In Hayward v. Marshall, 603 F.3d 546 (9th Cir. 2010) (en banc), the Ninth Circuit explained the standard federal courts are to apply in reviewing the California court's denial of habeas relief to a prisoner challenging the BPH's denial of parole. The court held that a federal court may grant a writ of habeas corpus only if the "decision rejecting parole was an 'unreasonable application' of the California 'some evidence' requirement, or was 'based on an unreasonable determination of the facts in light of the evidence.'" Id. at 562-63. The Court here must therefore decide whether the California Superior Court's decision upholding the BPH's denial of parole unreasonably applied California's "some evidence" standard. Id. Because the state court did not explain its reasoning, this court conducts an independent review of the record to determine whether the state court unreasonably applied the "some evidence" standard. See Pirtle v. Morgan, 313 F.3d 1160, 1167 (9th Cir. 2002).

The record in this case supports the BPH determination that Karr was not suitable for parole. As was found by the BPH, the murder was conducted in a cruel and callous manner, and the Board properly relied on this finding in denying parole. See Cal. Code Regs. tit. 15, § 2042(c)(1). Karr's victim was gagged, beaten, thrown into the trunk of a car, and thrown off a bridge. The severity of the crime was such that the Karr's initial trial resulted in a death sentence.

A state court cannot rely, however, solely on the facts of the murder in denying a petitioner parole. See Cooke v. Solis, 606 F.3d 1206, 1214 (9th Cir. 2010). The court therefore also pointed to Karr's lack of employment plans and prison disciplinary record.

The state court reasonably determined that Karr lacked adequate post incarceration employment plans. Karr is trained as an optician and had in prior years obtained letters from employers indicating they would hire him if released. At the 2006 hearing, however, Karr produced no such letters or any evidence that he had any meaningful employment prospects. It was therefore reasonable for the state court to determine that Karr had failed to produce enough evidence that he could find a job if released. See Cal. Code Regs, tit. 15, § 2402(b).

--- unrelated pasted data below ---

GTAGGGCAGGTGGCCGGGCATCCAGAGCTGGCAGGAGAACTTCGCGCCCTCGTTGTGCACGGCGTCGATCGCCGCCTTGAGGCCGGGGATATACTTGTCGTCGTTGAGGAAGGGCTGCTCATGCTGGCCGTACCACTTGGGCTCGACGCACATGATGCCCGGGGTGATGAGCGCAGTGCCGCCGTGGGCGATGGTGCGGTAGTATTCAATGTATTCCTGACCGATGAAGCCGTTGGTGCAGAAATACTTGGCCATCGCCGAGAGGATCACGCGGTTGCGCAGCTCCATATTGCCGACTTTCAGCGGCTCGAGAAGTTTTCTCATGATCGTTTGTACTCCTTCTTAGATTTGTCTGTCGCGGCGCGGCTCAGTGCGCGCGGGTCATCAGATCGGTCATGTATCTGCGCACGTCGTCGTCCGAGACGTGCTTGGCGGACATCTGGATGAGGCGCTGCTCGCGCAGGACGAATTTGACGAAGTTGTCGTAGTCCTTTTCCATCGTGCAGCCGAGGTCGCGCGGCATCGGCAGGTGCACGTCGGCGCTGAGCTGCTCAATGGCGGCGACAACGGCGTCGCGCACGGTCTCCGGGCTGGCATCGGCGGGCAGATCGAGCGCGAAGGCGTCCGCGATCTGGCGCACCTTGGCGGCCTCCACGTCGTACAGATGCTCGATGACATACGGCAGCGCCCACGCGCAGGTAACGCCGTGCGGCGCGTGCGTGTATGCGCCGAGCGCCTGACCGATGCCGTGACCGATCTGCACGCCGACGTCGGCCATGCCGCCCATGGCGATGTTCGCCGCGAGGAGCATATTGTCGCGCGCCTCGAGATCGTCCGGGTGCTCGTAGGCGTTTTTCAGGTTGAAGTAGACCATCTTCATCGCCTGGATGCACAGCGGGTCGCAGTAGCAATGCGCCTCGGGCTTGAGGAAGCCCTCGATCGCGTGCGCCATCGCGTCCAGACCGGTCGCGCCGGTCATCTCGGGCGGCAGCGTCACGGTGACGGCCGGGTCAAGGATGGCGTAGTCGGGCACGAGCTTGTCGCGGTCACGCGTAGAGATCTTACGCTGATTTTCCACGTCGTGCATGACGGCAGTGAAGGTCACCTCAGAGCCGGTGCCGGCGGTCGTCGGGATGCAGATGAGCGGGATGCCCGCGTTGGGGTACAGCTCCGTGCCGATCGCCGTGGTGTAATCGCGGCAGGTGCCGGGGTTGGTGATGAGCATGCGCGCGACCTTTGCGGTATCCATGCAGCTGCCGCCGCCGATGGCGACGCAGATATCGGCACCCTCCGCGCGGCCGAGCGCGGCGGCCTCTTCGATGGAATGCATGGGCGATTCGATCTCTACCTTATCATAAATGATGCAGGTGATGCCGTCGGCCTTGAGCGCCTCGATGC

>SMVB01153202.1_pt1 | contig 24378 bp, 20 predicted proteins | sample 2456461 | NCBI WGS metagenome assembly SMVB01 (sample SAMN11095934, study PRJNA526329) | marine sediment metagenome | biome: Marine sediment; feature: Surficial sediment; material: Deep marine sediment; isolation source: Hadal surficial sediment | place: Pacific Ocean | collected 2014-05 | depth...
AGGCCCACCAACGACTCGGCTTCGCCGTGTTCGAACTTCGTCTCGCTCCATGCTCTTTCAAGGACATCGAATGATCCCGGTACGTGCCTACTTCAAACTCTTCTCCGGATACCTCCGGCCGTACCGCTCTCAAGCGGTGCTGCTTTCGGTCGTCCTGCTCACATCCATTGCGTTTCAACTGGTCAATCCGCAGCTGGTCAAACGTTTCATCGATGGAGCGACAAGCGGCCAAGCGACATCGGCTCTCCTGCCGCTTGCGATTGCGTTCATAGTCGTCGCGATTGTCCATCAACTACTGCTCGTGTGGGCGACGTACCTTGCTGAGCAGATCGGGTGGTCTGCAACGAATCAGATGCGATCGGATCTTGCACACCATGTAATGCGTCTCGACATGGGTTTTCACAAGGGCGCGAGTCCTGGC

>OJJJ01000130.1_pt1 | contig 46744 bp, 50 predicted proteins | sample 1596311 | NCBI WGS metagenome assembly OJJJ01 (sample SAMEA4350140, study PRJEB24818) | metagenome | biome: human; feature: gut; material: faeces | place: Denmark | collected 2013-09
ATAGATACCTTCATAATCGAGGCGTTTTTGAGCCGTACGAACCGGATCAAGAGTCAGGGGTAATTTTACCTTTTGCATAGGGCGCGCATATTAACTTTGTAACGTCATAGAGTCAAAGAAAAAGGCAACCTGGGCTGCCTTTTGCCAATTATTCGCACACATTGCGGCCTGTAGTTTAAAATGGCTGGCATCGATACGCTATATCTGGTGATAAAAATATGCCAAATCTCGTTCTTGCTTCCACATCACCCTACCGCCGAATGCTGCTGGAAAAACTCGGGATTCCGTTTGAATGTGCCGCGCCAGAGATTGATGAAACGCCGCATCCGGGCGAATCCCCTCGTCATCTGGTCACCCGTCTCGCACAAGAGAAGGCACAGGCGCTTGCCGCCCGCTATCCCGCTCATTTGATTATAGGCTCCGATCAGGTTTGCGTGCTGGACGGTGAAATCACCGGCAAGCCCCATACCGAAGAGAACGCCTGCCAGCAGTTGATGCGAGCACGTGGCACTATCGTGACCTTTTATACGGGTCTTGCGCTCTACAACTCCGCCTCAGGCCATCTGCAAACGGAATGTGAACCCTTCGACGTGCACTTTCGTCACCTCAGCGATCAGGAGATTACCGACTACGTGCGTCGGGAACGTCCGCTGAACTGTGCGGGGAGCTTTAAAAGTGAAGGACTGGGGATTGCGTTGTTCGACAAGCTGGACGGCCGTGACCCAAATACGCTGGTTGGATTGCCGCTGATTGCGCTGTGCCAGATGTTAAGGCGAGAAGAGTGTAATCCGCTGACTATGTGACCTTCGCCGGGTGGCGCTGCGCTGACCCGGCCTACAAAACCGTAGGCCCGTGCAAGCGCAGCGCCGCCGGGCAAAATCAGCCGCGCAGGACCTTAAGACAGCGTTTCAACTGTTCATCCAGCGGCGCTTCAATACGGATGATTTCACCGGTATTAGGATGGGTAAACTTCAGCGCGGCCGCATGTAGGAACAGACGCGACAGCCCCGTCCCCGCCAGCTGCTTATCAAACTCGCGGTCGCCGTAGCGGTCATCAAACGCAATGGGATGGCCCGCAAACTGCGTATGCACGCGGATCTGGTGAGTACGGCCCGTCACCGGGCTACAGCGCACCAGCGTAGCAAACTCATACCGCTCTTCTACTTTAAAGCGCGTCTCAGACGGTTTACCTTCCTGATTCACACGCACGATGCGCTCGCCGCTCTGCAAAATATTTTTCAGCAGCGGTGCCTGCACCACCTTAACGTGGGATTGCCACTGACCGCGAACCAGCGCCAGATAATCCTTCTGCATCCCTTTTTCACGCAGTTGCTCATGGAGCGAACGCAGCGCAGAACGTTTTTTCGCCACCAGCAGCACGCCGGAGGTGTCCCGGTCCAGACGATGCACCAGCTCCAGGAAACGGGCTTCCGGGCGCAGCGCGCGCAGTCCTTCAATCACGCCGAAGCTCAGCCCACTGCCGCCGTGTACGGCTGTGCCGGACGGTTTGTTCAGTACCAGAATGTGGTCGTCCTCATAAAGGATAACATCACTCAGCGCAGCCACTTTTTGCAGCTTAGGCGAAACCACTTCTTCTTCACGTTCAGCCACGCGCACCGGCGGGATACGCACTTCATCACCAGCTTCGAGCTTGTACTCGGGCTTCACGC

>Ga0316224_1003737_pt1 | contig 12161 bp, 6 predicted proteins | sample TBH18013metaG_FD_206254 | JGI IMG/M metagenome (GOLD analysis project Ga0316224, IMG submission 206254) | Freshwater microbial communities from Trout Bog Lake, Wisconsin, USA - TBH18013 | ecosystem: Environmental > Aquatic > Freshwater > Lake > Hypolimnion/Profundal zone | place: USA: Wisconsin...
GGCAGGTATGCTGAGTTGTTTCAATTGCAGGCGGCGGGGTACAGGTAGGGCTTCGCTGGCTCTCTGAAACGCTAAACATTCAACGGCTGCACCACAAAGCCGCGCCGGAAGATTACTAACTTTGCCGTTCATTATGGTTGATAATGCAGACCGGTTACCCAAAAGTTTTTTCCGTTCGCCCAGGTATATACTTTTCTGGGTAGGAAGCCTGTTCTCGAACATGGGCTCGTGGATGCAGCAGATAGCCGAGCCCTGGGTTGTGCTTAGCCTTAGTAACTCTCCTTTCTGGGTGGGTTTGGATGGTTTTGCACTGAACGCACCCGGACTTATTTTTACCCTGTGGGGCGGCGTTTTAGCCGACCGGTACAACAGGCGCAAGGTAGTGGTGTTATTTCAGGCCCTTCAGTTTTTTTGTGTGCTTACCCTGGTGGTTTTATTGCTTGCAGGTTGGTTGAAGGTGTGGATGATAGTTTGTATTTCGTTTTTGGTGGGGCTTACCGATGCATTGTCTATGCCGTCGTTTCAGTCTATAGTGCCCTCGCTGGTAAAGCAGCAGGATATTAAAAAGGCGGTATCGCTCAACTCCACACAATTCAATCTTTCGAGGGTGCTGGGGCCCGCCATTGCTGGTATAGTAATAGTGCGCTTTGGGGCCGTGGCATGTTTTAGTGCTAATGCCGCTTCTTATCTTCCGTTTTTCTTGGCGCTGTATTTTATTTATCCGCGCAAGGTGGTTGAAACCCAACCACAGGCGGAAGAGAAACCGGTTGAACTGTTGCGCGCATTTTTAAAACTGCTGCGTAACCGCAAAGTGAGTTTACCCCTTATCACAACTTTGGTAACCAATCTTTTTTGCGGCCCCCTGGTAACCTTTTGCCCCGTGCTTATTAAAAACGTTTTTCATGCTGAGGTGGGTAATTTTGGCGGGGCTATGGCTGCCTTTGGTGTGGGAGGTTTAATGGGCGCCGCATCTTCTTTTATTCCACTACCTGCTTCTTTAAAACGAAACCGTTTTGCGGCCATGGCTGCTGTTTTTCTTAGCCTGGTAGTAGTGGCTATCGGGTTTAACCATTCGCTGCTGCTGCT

The BPH and state court also relied on Karr's record of misconduct of prison, which includes assault on an inmate, and possession of alcohol, drugs, and drug paraphernalia. Although Karr has remained disciplinary free for a number of years, the volume of these prior acts provide evidence of unsuitability. See Cal. Code Regs. tit. 15, § 2402(c)(6).

Petitioner's Apprendi claim is also without merit. Petitioner argues that the BPH violated his constitutional rights in denying parole by relying on facts not submitted to a jury and found beyond a reasonable doubt. Specifically, Petitioner argues that any finding about the severity of the commitment offense that factors into a parole denial must be submitted to a jury. Apprendi held that "[o]ther than the fact of a prior conviction, any fact that increases the penalty for a crime beyond the prescribed statutory maximum must be submitted to a jury, and proved beyond a reasonable doubt." 530 U.S. at 489. It applies to trial court sentencing proceedings, not to post-conviction determination for which there is no right to a jury trial. See United States v. Huerta-Pimental, 445 F.3d 1220, 1225 (9th Cir. 2006). Moreover, Karr is serving an indeterminate life sentence, and his "statutory maximum" is the rest of his life. No BPH finding could possibly increase his incarceration past that point.


For the above reasons, the petition for a writ of habeas corpus is DENIED. A certificate of appealability is also DENIED because Petitioner has failed to show his claims are "debatable among reasonable jurists." See id. at 555.